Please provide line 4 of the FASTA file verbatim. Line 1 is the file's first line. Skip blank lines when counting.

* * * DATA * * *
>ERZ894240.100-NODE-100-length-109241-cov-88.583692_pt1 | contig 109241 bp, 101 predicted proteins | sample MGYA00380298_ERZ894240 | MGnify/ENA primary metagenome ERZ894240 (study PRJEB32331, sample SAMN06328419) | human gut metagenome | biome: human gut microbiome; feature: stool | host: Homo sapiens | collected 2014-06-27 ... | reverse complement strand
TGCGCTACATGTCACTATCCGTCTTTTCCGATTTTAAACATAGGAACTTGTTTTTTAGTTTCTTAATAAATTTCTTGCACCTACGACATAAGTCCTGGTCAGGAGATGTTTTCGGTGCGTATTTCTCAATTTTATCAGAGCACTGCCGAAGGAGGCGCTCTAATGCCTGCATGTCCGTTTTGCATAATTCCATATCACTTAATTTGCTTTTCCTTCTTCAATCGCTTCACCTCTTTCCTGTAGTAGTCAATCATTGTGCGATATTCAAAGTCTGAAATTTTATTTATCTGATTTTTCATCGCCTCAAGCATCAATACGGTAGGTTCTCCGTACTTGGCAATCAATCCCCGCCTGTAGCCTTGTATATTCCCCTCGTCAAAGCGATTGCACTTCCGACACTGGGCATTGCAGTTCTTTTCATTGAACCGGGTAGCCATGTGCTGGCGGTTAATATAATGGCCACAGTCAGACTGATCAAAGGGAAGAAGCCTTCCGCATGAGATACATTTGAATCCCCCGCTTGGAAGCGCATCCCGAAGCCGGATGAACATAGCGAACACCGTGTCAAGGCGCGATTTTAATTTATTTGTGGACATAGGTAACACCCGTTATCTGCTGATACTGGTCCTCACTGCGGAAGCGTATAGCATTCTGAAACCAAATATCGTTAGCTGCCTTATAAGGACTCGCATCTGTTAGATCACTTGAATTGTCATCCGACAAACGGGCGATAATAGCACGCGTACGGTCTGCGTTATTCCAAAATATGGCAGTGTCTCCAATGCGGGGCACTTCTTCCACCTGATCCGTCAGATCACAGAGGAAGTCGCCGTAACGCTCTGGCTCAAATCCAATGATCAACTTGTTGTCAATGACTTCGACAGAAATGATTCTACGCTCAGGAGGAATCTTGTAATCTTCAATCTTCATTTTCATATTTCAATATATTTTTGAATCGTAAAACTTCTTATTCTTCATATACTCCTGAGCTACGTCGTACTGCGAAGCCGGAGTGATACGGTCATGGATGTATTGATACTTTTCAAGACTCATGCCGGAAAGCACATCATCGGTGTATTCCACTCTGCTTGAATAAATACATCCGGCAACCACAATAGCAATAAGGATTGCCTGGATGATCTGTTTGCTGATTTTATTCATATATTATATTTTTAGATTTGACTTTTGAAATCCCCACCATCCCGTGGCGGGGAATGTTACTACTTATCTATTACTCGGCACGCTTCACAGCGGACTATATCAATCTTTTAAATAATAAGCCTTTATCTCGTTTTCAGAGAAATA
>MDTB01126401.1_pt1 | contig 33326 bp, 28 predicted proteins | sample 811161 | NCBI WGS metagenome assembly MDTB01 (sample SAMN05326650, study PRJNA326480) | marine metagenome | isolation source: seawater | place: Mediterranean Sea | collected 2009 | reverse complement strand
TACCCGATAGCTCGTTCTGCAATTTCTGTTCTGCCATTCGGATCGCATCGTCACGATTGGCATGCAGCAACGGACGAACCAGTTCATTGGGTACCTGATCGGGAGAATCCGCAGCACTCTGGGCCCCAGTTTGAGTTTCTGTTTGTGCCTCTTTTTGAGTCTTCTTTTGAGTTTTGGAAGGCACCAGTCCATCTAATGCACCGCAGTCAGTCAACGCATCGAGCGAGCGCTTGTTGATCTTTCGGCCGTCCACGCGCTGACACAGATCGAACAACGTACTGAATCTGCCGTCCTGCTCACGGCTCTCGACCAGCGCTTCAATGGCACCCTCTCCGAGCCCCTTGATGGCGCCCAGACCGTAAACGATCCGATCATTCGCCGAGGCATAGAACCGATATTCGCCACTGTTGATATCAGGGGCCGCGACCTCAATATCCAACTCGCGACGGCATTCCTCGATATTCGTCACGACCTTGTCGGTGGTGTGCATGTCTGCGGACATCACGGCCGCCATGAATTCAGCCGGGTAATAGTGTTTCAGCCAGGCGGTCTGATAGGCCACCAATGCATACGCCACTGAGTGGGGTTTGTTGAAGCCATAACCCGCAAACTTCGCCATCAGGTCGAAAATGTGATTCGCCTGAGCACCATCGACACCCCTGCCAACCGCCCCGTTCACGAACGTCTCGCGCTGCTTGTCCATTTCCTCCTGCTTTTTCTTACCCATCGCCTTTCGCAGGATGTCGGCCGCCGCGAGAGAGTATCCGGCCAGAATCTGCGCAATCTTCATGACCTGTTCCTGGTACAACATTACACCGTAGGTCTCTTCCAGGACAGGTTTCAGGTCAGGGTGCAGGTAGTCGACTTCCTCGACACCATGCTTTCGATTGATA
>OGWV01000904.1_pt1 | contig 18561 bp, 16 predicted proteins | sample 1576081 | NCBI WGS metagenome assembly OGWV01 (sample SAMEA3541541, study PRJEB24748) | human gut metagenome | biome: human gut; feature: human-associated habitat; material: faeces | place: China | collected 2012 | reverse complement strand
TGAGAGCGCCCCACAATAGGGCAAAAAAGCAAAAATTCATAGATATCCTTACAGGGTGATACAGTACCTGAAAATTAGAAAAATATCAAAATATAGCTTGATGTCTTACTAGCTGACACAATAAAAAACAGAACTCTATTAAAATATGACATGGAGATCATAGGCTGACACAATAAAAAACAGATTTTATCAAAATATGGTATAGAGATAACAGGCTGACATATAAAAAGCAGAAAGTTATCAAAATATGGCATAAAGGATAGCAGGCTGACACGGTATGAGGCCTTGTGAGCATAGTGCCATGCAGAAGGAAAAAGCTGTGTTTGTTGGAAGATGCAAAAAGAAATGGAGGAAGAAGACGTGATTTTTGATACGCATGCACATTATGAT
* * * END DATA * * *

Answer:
TACCCGATAGCTCGTTCTGCAATTTCTGTTCTGCCATTCGGATCGCATCGTCACGATTGGCATGCAGCAACGGACGAACCAGTTCATTGGGTACCTGATCGGGAGAATCCGCAGCACTCTGGGCCCCAGTTTGAGTTTCTGTTTGTGCCTCTTTTTGAGTCTTCTTTTGAGTTTTGGAAGGCACCAGTCCATCTAATGCACCGCAGTCAGTCAACGCATCGAGCGAGCGCTTGTTGATCTTTCGGCCGTCCACGCGCTGACACAGATCGAACAACGTACTGAATCTGCCGTCCTGCTCACGGCTCTCGACCAGCGCTTCAATGGCACCCTCTCCGAGCCCCTTGATGGCGCCCAGACCGTAAACGATCCGATCATTCGCCGAGGCATAGAACCGATATTCGCCACTGTTGATATCAGGGGCCGCGACCTCAATATCCAACTCGCGACGGCATTCCTCGATATTCGTCACGACCTTGTCGGTGGTGTGCATGTCTGCGGACATCACGGCCGCCATGAATTCAGCCGGGTAATAGTGTTTCAGCCAGGCGGTCTGATAGGCCACCAATGCATACGCCACTGAGTGGGGTTTGTTGAAGCCATAACCCGCAAACTTCGCCATCAGGTCGAAAATGTGATTCGCCTGAGCACCATCGACACCCCTGCCAACCGCCCCGTTCACGAACGTCTCGCGCTGCTTGTCCATTTCCTCCTGCTTTTTCTTACCCATCGCCTTTCGCAGGATGTCGGCCGCCGCGAGAGAGTATCCGGCCAGAATCTGCGCAATCTTCATGACCTGTTCCTGGTACAACATTACACCGTAGGTCTCTTCCAGGACAGGTTTCAGGTCAGGGTGCAGGTAGTCGACTTCCTCGACACCATGCTTTCGATTGATA